Sep 5, 2012 - By The St. Louis Post-DispatchHere's a suggestion for President Barack Obama as he prepares for his big moment on stage at the Democratic National Convention in Charlotte, N.C.:
Embrace the fact-checkers.
If Mr. Obama and the Democrats aim to stand out from the fact-free zone that was the Republican National Convention last week in Tampa, Fla., then this week, facts will matter.
There are plenty of partisans on the left and the right who occasionally take issue with the latest journalism craze of fact-checking sites, from PolitiFact to FactCheck.org, and Washington Post fact-checker Glenn Kessler.
Most of the fact-checkers do a fair, responsible job of checking statements made by politicians so voters can know whether they're stretching the truth or just outright lying.
Fact is, the campaign for Republican presidential candidate Mitt Romney has made it clear that its respect for facts comes somewhere far down the priority scale from political expediency.
At least they're honest about that.
Here's what Mr. Romney's pollster told a forum during the Tampa convention:
"We're not going to let our campaign be dictated by fact-checkers," pollster Neil Newhouse said.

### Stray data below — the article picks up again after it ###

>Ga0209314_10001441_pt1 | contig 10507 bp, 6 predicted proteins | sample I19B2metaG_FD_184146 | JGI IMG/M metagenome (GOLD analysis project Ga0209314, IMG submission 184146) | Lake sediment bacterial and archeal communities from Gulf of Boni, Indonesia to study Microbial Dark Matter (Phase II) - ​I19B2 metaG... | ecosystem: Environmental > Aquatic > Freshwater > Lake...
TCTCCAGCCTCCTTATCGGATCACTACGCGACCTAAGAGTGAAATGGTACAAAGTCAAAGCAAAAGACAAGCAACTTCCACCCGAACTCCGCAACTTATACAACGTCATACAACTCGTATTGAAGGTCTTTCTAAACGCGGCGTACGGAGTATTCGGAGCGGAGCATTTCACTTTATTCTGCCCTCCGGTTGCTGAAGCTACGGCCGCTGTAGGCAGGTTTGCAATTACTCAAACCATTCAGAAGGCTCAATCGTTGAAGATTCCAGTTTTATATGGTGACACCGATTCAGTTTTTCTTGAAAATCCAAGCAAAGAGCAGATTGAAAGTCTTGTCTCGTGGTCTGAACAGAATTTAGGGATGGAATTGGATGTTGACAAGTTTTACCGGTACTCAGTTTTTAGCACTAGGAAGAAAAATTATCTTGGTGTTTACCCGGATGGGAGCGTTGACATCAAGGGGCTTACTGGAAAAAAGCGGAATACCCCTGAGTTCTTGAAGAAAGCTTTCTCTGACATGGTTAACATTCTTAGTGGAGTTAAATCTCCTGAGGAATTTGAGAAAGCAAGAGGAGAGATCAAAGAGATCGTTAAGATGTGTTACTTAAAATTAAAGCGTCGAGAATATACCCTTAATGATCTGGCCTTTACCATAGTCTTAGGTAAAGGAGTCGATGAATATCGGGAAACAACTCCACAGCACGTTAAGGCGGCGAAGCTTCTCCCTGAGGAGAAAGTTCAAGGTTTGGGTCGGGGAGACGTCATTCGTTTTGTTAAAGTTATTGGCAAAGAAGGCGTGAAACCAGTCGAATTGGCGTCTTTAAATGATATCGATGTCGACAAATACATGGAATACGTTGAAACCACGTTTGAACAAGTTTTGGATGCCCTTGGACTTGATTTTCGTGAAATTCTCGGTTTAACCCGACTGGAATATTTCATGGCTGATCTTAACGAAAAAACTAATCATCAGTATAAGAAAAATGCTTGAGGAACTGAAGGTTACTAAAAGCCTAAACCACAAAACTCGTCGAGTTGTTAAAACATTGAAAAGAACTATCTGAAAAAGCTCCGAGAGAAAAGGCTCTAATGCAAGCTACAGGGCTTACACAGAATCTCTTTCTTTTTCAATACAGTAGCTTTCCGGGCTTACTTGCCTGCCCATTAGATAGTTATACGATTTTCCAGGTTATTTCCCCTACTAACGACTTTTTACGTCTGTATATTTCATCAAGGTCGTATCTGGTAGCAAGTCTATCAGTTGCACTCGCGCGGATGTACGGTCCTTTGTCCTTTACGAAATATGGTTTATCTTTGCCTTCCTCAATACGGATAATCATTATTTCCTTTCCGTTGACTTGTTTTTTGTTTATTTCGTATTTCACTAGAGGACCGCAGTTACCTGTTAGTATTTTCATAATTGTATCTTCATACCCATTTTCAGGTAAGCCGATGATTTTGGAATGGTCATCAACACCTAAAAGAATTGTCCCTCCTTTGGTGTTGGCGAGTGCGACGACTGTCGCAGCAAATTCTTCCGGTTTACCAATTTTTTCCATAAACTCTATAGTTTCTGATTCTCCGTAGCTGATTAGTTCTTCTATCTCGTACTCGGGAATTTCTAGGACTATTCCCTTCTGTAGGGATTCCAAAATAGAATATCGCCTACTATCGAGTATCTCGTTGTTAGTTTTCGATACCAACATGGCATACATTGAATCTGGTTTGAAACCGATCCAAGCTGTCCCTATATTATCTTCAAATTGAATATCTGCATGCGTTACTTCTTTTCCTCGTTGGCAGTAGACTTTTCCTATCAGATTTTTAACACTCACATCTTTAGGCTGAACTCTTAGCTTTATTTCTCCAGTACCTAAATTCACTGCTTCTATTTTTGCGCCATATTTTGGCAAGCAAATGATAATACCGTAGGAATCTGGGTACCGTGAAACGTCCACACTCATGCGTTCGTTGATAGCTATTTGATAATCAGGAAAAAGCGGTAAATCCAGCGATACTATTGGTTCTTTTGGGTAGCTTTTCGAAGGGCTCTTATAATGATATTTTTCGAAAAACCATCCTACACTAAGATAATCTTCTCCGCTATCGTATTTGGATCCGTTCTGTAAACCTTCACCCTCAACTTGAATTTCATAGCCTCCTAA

Mr. Obama should take a different tack this week in Charlotte.
Admit to the American people, for instance, that you should have come out stronger in favor of the Simpson-Bowles debt reduction plan now pushed by many leaders in both parties.
You were too slow to embrace it, in part because you knew Republicans like Paul Ryan would block you. Now you support most of the concepts in Simpson-Bowles, including, yes, tax increases.
Tell the middle class the truth: That you can't just tax the rich at reasonable levels and solve all the country's financial problems. Some middle class tax breaks will have to be on the table, too.
Talk about the continued quagmire in Afghanistan, and the growing concern over Syria and Iran, and contrast your measured approach to violence in the Middle East with the rush-to-war attitude that Mr. Romney seems to be adopting.
And talk about your executive decisions to ignore bad federal laws that discriminate against gays and the children of immigrants.
We're all in this together. Tell the American people that.
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